On 30 June 1960, under the command of the Italian Line 's Senior Captain, Com.te Sup. Armando Pinelli, the Leonardo da Vinci set out on her maiden voyage from Genoa to New York, where she received the traditional festive welcome accorded liners arriving in the city for the first time. Soon after she entered service, the Italian Line announced that by 1965 at latest the ship would be refit to run on nuclear power. This however did not come to pass, and anyway at the time of the announcement it was already known to executives of the company that by 1965 the Leonardo da Vinci would be supplanted on the North Atlantic service by the new SS Michelangelo and SS Raffaello, the planning for which already had started in 1958.
After the Michelangelo and Raffaello were delivered in May and July 1965, respectively, the Leonardo da Vinci was used almost exclusively for cruising, mostly around the Mediterranean, but also sometimes to the Caribbean, South America, and North America. The majority of her Tourist-class cabins were considered too spartan for cruise service, and remained unused when the ship was used for cruising, further cutting the profitability of the ship. In 1966 she was re-painted in the new livery of the Italian Line, a white hull with a longitudinal thin, green decorative band, instead of her original black hull with a white decorative band. In February 1970 the ship departed on her most extensive cruise, a 41-day journey from the Mediterranean to Hawaii via the Panama Canal and back again.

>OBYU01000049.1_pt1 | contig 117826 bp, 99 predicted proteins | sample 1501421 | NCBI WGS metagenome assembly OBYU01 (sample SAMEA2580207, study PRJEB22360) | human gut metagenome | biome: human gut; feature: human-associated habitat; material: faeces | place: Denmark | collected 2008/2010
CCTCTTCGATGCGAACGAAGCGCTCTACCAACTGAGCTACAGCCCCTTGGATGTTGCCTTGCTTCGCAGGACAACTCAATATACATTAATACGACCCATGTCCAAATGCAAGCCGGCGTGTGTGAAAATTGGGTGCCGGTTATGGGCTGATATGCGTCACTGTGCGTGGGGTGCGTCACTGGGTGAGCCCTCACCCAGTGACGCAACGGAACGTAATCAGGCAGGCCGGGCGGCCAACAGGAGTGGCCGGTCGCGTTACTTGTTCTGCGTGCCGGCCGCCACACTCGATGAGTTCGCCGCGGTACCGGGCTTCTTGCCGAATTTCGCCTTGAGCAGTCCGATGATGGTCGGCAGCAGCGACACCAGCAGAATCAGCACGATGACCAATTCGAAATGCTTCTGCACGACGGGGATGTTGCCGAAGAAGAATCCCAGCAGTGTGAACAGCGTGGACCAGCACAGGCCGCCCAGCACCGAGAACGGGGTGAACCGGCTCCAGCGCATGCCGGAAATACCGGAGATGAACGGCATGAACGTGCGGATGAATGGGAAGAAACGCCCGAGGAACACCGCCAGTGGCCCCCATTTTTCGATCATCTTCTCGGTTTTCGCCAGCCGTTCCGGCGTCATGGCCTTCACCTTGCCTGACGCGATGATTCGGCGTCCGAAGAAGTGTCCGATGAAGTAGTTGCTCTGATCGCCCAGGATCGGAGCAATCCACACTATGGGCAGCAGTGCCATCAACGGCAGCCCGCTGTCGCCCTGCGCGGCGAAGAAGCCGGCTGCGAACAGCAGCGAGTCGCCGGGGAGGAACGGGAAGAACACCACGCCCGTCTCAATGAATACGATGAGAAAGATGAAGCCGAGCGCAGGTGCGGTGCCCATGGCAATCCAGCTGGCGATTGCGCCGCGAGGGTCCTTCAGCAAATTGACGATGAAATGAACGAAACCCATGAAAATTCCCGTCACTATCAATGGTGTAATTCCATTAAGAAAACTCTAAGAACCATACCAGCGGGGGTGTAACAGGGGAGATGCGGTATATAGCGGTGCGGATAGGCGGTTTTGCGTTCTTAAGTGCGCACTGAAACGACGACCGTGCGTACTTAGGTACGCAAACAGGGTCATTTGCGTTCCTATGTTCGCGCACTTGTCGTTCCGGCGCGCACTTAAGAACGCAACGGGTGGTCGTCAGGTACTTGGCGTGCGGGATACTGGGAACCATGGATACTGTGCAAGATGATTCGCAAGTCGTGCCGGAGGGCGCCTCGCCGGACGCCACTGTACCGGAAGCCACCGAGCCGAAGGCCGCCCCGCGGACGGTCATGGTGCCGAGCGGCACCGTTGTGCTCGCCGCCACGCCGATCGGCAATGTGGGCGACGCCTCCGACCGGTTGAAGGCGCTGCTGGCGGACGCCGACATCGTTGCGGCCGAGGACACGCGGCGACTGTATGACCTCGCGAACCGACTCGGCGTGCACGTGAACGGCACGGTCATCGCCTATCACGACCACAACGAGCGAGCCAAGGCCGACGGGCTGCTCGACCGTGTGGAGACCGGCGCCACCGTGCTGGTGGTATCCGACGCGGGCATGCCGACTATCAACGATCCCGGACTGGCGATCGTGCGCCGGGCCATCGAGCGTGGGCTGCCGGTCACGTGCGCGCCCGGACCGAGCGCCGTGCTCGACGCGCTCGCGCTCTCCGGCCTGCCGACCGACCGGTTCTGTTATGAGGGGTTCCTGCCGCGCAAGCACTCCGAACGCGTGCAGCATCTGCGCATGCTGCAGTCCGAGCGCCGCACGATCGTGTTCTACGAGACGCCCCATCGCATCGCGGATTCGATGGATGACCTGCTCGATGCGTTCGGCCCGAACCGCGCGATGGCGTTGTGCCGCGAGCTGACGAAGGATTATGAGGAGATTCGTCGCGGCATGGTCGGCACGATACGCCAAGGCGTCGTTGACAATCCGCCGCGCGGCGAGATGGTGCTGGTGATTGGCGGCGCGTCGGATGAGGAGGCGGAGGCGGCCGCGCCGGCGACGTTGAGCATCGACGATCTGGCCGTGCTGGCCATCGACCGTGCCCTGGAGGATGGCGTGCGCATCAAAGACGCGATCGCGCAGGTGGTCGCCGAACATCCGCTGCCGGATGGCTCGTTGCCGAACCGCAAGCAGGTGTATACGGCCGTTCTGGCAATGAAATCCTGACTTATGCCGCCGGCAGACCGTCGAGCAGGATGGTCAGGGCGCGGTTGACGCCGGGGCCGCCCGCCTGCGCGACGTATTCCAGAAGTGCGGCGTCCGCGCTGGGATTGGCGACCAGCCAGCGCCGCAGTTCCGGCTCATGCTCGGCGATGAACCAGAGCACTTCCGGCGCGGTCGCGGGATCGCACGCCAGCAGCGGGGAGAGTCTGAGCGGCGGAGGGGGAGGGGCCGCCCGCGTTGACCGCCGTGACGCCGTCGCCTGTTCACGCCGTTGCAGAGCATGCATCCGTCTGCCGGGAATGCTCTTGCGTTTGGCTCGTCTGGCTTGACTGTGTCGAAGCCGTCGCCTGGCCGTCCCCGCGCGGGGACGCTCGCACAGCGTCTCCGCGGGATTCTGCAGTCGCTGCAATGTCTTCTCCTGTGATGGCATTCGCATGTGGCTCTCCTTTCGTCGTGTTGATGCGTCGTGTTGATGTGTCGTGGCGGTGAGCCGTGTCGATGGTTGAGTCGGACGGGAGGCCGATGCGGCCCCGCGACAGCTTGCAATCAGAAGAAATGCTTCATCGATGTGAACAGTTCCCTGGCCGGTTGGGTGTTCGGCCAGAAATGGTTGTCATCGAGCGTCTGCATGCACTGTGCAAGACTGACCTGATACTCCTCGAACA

During the 1970s competition from jet aircraft became more and more pressing on the North Atlantic service. In 1975 the Italian Line decided withdraw both the Michelangelo and Raffaello from service. But despite the withdrawal of state subsidiaries, the Italian Line did not withdraw from the North Atlantic service altogether and the Leonardo da Vinci returned to her original route for a short period until June 1976, when she too was withdrawn from service and laid up.
In 1977 the Leonardo da Vinci was brought back into service, this time for cruising under the banner of Italia Crociere (also known as Italian Line Cruises), a newly formed subsidiary of the Italian Line. The ship was used on one-night cruises from Miami to Nassau, Bahamas, but proved unnecessarily large and too expensive to operate on a service of that kind. On 23 September 1978 the Leonardo da Vinci returned to La Spezia, Italy to be laid up.
Despite numerous rumors to the contrary, she never saw service again. After the ship had been laid up for two years, a fire started on board on 4 July 1980. She burned for four days and eventually capsized. The burnt-out hulk was later righted and towed to the scrapyard at La Spezia where it was scrapped in 1982.
Read more about this topic: SS Leonardo Da Vinci (1960)
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